Note: for this blog post, I'm brazenly stealing images that have popped up all over the Interwebz. Please consider people like Gwampa Lomu, Kat Claxton, Gina Catenazzo, and many others credited for these fine pics! Above: the entire group of musician and superfan Twin City Jammers.
THURSDAY SEPTEMBER 15
5:40am shouldn't be this harsh when I usually awaken just 20 minutes later at 6:00. But I got past my morning fatigue pretty quickly; it was the day that we were departing for the Second Life Twin Cities Jam for which we'd registered months ago, and I was excited. We were scheduled for a shuttle pickup to LAX at 6:55, followed by a four-hour flight to Minneapolis/St. Paul.
The first fun thing that happened was at the airport itself. I was having a last cigarette before entering the security line, and Kat and I were going to take a selfie (something we tend to do at airports for reasons that are inexplicable even to us). While we were doing so, I noticed a person creeping into the picture frame in a photobombing attempt. I snapped the pic and then turned around to find Lauren Payton (aka Maddison Thespian in SL; you'll find that I sometimes use SL and RL names interchangeably, depending on what I tend to call the person in question). She was on our flight, it turned out, so we hung out and chatted. It was like the Jam was already starting from 2,000 miles away.
The flight was smooth, and after we landed, Jess Smith (aka Triana Caldera), one of the Jam organizers and (more importantly) one of our best friends, was there at MSP to pick us up. We tried to tell her we could just grab a shuttle and she wouldn't hear of such a thing. After arriving at the Best Western in Eagan, MN, we got checked in.
One general note about any SL Jam: you don't want to miss a thing. It's pretty rare for people to be hanging out away from the group. Even people from SL who may tend to be more introverted than the average human seem to be right there in the midst of the action. Not many folks are staying alone up in their rooms, or being apart from others (and even when they are, it's when folks sequester in little groups with their close friends, and even then, it's usually not for long). Besides, the only way to get in on the musical action is to be there amongst your musical peers... but I'm getting ahead of myself.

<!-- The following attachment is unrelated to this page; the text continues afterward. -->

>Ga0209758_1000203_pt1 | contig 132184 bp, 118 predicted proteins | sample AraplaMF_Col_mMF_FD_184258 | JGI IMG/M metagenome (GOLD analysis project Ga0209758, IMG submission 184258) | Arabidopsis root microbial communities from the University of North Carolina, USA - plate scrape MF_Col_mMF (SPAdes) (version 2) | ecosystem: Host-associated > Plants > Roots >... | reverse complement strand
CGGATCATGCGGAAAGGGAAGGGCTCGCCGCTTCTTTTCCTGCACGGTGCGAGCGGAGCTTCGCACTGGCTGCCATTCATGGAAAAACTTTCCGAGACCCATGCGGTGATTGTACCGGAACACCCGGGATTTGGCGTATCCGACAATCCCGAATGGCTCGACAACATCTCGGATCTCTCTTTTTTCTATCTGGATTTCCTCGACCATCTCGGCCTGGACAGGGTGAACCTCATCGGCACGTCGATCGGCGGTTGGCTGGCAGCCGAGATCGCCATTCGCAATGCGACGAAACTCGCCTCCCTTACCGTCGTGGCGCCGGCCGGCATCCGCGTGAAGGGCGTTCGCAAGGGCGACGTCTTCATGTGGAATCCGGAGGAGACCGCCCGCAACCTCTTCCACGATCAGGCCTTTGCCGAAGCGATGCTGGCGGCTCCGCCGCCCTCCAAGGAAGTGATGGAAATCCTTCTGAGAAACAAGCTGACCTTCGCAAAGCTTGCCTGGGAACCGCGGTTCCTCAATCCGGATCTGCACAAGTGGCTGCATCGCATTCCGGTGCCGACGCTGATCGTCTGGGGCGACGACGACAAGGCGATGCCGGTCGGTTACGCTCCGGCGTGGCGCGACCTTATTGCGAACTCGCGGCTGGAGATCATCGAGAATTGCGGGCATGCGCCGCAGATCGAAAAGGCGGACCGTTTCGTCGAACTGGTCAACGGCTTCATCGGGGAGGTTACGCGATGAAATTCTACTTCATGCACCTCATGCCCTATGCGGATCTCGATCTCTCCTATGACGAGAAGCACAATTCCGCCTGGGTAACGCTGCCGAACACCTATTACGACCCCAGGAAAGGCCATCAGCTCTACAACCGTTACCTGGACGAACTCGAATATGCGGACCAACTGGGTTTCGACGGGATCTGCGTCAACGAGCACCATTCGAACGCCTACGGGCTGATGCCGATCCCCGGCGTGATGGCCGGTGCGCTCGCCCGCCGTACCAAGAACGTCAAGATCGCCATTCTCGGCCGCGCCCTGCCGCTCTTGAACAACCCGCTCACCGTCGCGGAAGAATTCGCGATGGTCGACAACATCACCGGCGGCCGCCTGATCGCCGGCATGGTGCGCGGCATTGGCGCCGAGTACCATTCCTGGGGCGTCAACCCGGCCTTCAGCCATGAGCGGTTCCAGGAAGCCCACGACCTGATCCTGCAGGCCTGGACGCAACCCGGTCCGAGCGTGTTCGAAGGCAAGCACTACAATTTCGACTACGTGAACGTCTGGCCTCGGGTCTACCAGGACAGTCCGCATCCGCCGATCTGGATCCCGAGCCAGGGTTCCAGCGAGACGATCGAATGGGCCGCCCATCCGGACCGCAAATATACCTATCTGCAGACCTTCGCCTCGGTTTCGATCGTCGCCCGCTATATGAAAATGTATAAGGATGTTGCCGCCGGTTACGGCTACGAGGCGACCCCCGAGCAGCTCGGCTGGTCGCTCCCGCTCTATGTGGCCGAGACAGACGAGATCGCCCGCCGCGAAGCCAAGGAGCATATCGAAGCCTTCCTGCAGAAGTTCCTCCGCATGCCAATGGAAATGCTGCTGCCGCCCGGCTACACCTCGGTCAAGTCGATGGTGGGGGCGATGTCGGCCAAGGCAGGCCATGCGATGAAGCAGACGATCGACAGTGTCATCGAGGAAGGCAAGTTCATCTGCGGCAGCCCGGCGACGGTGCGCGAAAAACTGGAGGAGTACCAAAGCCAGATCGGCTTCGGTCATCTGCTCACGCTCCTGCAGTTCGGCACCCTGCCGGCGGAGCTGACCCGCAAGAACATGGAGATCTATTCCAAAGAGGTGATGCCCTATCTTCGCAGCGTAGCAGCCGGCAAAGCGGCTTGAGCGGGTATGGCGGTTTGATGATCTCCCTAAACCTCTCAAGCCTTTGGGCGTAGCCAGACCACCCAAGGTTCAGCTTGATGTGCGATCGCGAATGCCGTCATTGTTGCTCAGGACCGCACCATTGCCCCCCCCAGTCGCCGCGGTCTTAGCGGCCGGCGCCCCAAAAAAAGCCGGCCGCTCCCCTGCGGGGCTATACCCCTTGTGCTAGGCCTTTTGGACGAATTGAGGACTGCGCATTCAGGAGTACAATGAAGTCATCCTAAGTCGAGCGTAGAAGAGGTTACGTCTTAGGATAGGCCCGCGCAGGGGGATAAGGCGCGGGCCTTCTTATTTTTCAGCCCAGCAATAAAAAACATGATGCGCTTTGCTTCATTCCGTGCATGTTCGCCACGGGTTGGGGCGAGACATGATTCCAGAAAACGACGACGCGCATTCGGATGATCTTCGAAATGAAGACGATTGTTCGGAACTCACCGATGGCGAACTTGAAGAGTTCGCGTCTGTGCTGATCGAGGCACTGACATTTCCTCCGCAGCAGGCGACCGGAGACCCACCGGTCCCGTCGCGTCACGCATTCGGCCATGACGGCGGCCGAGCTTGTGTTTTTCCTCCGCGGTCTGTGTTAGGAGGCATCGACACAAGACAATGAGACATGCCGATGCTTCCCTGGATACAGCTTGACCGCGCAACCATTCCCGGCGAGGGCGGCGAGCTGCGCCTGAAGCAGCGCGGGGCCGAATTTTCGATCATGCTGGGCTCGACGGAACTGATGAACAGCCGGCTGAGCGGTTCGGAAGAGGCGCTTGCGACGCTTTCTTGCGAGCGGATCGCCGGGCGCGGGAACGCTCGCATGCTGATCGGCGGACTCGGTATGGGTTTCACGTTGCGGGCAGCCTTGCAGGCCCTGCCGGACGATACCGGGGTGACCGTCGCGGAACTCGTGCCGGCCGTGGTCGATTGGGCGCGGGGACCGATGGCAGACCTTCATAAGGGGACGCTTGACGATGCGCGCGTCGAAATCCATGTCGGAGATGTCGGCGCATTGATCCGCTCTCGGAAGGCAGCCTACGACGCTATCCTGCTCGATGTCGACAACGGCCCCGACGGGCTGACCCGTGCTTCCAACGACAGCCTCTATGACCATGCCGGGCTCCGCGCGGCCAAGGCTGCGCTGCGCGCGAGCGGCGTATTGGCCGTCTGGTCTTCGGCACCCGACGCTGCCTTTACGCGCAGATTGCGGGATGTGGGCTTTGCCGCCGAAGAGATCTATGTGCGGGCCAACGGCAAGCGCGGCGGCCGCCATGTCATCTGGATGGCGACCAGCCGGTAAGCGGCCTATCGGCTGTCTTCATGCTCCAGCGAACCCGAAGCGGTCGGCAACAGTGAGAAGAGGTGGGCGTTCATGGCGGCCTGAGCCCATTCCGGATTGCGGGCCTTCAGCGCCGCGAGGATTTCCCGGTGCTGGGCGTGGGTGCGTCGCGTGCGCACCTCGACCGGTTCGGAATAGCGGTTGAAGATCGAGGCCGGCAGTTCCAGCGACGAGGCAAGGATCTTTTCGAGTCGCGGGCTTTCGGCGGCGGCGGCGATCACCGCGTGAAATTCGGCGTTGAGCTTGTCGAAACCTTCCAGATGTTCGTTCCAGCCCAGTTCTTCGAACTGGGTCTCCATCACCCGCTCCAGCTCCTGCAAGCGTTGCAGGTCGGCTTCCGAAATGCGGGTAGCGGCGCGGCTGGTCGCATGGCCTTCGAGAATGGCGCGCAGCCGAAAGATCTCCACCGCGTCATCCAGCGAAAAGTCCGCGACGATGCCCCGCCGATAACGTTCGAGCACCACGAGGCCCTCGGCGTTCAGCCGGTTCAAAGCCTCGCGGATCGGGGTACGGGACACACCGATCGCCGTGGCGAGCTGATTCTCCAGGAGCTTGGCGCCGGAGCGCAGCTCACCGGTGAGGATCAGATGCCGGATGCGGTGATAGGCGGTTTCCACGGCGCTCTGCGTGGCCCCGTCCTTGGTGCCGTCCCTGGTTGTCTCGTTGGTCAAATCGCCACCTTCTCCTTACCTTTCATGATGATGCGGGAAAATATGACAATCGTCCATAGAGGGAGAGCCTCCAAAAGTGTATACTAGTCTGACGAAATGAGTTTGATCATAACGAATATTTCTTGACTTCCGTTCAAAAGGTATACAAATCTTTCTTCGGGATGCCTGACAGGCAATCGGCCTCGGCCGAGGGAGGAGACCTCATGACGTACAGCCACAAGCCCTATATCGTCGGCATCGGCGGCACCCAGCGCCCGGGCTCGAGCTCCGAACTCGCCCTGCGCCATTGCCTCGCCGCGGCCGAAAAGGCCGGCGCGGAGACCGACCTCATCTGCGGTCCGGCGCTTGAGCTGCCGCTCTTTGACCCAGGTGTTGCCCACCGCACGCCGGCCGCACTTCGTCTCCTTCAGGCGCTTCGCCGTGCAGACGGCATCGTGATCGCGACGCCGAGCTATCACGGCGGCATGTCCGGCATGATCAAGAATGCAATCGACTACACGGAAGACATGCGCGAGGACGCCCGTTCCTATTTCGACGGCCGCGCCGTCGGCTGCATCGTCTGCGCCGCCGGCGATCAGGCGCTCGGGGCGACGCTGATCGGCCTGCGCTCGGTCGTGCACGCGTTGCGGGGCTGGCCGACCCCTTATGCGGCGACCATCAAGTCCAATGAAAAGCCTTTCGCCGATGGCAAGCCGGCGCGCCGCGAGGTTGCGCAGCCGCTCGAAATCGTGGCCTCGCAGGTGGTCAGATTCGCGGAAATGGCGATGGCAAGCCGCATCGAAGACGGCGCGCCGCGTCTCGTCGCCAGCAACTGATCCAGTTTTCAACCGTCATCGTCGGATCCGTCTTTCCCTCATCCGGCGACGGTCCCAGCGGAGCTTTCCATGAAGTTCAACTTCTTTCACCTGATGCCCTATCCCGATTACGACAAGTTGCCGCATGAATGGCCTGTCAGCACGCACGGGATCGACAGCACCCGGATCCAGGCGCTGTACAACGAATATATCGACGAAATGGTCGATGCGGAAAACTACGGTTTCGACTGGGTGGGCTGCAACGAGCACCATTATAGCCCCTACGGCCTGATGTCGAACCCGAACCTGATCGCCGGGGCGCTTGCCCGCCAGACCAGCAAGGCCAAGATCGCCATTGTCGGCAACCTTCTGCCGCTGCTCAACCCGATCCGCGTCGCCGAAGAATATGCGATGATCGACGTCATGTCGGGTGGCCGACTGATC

The main room wouldn't be available until the following day, so Kat and I joined the other early birds in a small conference room, where there was food and snacks, and we started the process of saying hello to old friends whom we only see at these sporadic events, as well as meeting some of the people with whom we hadn't yet had the pleasure. A few were "Jam Virgins" who were making their first appearances as musicians or fans at an SL Jam; others were simply people who hadn't been to the Jams that Kat and I had previously attended in San Diego (2011), Nashville (2014), and Orange County (2015), but many had attended others we hadn't gone to, places like Dallas, Chicago, Montreal, London, Florida, and elsewhere. As usual, it was great to see the human faces behind the avatars. Second Life may offer an idealized version of the human experience, but I've always been a guy who is more interested in exploring the heights and depths of reality.
That evening, Ed Lowell had arrived with his truckload full of live sound gear. While he and some others unloaded mixers and PA speakers and monitors, I decided to entertain the entertainers by doing a batch of '70s/'80s TV themes that the lovely Deb Haas (aka Taunter Goodnight) was calling out. We were still very much running on Pacific Time, so even though it was getting pretty late, when Jess had to make a run by the house she had purchased only a few months before, we wanted to accompany her to check it out. It's not like we head that way very often, and wanted to see it while we could. It was astonishingly large and pretty. A side note: Minnesota is, especially during this time of year when the heat and humidity of summer has passed and the onslaught of frozen temps of winter have yet to begin, amazingly beautiful. I certainly couldn't live there year around; my body is too accustomed to the mild climate of Southern California to even consider it. But they picked a perfect time to host the Jam there. I loved it.
After a long day of travel and fun, we slept soundly that night. While some folks seem to enjoy staying awake for days on end throughout these events, Kat and I aren't among them. There's a name for the condition when you lose interest in partying all night; it's called "getting old", and we enjoyed a night of good sleep instead. The real fun was about to begin.
FRIDAY SEPTEMBER 16
As is the case at most Jams, the hotel where we were gathered offers a complementary breakfast. The main rule of all musicians in the universe is to eat free food whenever it's offered and available, but we nearly missed out. Still being on West Coast time, we slept until 8:45, and Kat kindly got out of bed and wandered down the hall to pick us up food and coffee before the breakfast area was shut down. After feeding and showering ourselves, we headed down to the Jam area. One note on the showers, which will be my only complaint of this entire blog: they sucked! You'd get the water temperature set between freezing and burning, and then it would randomly jump to one or the other while the shower progressed. I learned to be ready to jump out of the water stream when either occurred.